All real estate ownership rights, encumbrances must be registered in the public register for it to have legal effect against other third persons. For example, the law provides that the servitude shall take legal effect only from the moment of its registration, except the cases when the servitude is established by law.

1.3    Publicity of real estate register

Data in public registers is public but subject to some fees.

1.4    Protection of ownership

If certain legal facts are registered, they are presumed true and legally binding to all third persons. If, for example, a person disposes of a real estate object without having the right to do so (unauthorized disposal), such contract is null and void in general. In such cases the owner may claim the court to declare such a contract void and apply restitution – the parties are returned to the status prior to the conclusion of such an illegal contract (the sold property is returned to its rightful owner. If the property is gone, a monetary equivalent is paid). In the case of illegal use of private property, its owner can file a vindicatio or negatoria claim. In both cases, the owner can claim the damages that they suffered.


2.1    Share deal or asset deal?

Both share deals and asset deals are common in practice when it comes to real estate transactions. Asset deals are more common when a legal entity sells its property purely as real assets. Share deals are more common when a project related to the real estate in question is the target of the transaction. For example, in the case a land plot with a project under development is “on the table” (with signed design, construction agreements, etc.), in such a case a share deal is much more common in practice. Share deals allow the parties of the transaction to transfer the property without the need to change the design, construction agreements, agreements on infrastructure matters with a municipality, etc. When choosing between the share deal and asset deal tax aspects should be also taken into account.

2.2    Share deal

In the case of an acquisition of shares, it is always advised to conduct a due diligence procedure to minimize the risks of the buyer.

Most of the times risks are related to unknown debts of the company in which shares are purchased, certain claims to the seller, possible seizure of such shares or other property of the company due to debts, etc. Some risks might be addressed by certain warranties of the seller (for example a certain amount of liquidated damages in the case the creditors of the seller file an action Pauliana claim, etc.), however, for example, the responsibility to check public registers data lies on the buyer.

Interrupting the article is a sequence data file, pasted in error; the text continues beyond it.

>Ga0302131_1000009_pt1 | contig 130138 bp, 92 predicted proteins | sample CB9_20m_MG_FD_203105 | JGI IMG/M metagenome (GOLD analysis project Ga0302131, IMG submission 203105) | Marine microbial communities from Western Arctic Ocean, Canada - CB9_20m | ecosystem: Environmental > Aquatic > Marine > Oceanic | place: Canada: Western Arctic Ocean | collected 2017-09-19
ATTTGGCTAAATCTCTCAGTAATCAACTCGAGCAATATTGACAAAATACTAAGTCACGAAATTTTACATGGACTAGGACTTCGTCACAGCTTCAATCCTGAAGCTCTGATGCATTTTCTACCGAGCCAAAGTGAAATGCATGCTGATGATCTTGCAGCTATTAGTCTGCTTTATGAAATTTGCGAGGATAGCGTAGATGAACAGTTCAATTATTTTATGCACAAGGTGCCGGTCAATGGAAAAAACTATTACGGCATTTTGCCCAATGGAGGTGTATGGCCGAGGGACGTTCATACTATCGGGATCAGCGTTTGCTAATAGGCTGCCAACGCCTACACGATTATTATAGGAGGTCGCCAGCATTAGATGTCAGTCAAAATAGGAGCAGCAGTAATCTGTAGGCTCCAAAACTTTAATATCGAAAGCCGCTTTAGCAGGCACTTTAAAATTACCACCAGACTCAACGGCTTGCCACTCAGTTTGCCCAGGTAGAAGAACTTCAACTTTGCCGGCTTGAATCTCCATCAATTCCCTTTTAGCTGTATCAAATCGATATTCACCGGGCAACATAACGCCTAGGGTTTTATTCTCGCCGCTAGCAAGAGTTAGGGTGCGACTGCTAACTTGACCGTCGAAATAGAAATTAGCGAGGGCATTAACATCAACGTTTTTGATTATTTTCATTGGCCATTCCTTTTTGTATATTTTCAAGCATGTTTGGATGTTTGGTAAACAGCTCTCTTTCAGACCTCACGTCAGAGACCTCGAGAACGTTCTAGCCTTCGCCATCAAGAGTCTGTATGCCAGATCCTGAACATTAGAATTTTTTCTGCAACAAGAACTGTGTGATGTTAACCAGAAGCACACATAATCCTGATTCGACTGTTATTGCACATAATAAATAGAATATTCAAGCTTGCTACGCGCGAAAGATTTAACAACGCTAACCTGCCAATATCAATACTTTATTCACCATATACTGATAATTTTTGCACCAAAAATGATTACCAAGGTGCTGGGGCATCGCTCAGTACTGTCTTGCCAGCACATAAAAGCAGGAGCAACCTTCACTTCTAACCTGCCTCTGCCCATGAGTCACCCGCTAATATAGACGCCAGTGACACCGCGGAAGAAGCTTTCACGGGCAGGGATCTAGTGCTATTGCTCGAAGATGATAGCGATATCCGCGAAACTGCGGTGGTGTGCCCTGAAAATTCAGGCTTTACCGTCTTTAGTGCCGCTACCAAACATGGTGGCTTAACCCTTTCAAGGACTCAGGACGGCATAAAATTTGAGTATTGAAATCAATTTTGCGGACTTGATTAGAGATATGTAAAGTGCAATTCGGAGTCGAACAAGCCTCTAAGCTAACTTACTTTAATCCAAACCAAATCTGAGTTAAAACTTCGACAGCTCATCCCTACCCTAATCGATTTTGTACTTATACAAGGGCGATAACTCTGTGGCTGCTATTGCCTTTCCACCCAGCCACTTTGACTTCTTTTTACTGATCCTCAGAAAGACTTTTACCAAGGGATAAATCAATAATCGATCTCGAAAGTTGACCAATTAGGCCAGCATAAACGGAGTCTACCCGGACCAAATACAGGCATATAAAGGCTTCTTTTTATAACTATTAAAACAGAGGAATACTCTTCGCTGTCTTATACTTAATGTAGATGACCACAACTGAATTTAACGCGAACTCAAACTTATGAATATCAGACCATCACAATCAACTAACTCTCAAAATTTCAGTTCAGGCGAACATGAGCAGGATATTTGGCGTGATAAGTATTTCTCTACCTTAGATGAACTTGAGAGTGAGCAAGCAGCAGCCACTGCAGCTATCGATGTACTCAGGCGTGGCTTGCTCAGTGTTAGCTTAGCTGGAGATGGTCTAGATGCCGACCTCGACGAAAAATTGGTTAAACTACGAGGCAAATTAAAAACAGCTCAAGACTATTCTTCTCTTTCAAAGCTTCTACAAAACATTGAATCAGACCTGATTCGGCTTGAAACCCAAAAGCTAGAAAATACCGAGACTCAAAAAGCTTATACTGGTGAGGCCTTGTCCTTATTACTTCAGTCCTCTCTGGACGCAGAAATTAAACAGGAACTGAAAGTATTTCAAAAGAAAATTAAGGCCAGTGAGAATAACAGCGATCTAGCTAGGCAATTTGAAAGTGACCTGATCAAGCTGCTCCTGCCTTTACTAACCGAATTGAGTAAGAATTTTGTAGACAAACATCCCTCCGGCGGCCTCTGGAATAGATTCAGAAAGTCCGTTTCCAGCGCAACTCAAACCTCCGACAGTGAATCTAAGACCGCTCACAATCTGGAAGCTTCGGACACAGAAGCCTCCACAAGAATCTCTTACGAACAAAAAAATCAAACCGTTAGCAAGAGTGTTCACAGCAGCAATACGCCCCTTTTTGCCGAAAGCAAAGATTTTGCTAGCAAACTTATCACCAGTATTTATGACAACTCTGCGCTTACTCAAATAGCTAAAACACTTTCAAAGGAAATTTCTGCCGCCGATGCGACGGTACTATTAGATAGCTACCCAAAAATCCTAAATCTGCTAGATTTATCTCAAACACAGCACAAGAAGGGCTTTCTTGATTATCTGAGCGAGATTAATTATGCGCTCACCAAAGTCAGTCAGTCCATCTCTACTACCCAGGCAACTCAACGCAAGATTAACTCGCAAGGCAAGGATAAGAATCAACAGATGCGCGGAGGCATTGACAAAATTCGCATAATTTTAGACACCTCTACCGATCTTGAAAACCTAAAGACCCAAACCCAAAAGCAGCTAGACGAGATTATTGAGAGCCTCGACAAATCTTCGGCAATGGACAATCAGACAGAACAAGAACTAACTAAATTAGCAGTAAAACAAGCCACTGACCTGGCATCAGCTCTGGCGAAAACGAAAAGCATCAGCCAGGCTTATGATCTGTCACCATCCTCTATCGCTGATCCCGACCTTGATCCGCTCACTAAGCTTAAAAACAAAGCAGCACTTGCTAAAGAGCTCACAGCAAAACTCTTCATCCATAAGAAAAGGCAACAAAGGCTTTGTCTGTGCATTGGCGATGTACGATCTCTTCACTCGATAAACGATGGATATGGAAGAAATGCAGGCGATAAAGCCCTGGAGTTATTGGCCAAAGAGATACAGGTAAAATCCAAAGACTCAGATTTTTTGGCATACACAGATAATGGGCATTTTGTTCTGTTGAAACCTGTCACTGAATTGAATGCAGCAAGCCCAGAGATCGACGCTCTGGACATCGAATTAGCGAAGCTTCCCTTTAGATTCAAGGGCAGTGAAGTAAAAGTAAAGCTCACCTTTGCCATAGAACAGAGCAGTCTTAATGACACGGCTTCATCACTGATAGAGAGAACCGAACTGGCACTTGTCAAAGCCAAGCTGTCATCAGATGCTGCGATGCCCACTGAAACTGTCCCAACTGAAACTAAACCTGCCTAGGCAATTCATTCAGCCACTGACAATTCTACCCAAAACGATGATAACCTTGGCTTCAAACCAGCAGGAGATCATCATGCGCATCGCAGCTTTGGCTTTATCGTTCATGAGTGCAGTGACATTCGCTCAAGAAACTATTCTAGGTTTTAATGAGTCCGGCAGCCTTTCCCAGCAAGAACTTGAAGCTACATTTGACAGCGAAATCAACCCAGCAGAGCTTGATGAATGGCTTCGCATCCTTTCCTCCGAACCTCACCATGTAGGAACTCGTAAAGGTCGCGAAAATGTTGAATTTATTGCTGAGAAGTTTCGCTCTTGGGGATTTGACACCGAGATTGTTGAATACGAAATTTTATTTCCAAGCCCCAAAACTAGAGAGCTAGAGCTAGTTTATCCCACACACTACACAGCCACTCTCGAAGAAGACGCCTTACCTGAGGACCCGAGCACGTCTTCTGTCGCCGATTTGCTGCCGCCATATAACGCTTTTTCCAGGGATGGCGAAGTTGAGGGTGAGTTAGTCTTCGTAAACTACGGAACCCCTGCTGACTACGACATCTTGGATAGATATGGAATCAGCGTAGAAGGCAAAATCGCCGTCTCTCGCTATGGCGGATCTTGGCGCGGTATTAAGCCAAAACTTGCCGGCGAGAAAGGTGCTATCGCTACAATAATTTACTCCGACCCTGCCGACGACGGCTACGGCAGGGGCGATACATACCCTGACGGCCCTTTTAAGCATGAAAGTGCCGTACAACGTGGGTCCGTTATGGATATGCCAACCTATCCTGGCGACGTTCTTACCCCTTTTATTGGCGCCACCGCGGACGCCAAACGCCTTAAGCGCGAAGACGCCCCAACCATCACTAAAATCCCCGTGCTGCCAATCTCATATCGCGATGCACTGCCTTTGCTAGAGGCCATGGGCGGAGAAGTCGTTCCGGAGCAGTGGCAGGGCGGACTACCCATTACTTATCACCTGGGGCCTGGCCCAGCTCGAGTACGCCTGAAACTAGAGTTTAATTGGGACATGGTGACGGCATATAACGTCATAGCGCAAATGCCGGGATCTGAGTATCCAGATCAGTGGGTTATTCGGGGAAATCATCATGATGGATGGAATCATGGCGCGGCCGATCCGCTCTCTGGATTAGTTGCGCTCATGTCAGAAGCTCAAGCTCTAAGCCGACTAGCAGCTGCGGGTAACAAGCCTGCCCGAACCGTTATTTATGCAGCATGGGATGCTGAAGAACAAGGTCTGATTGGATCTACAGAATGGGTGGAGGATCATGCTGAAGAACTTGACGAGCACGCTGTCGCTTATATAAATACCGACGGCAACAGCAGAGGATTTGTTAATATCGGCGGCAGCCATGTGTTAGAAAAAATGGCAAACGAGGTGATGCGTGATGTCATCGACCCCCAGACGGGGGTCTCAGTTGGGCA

In the case shares are sold by a natural person, it is always suggested to double-check whether he/she is married, and, if that is the case, include the other spouse as a party of the contract, as if the shares were acquired during the marriage, as a rule, they are an object of joint ownership of spouses (if no wedding contract is in place).


  • Legal or other consultations fees (lawyers, audit and tax consultants, etc.);
  • Notary fees for the transaction (0,33 % - 0,41 % from the transaction sum, but no more than EUR 5,000) (in some cases the share transaction can be concluded without the involvement of the notary).


  • Personal income tax (if the shares are sold by a natural person).
  • Profit tax (if the shares are sold by a legal entity).

2.3    Asset deal

Real estate deals in Lithuania are subject to notarial approval. In many cases, the parties enter into a preliminary agreement and the buyer pays an advance payment before going to the notary. If a complex real estate deal is in question the buyer is advised to conduct legal due diligence. In some cases, technical or even environmental due diligence might be required.


  • Legal fees (if any)
  • Notary fees for the transaction (0,33 % - 0,41 % from the transaction sum, but no more than EUR 5,000).
  • Registration of ownership in the state registers (in most cases not significant).


  • Personal income tax of 15% (in the case real estate is sold by a natural person) with some exceptions, for example, personal income tax is not applicable if the property is kept in the ownership of the private person for not less than 10 years;
  • Profit tax (if the real estate is sold by a legal entity).

2.4    Disposal process

Real estate sale-purchase or exchange agreements in Lithuania must be approved by a notary. A mandatory element of a real estate transaction is to specify the ability for the new owner to be able to reach (and use) his new acquired object (i.e. house or other structures), for example – lease of land, servitudes. If this is not discussed in a real estate ownership transfer agreement, such a transaction is also null.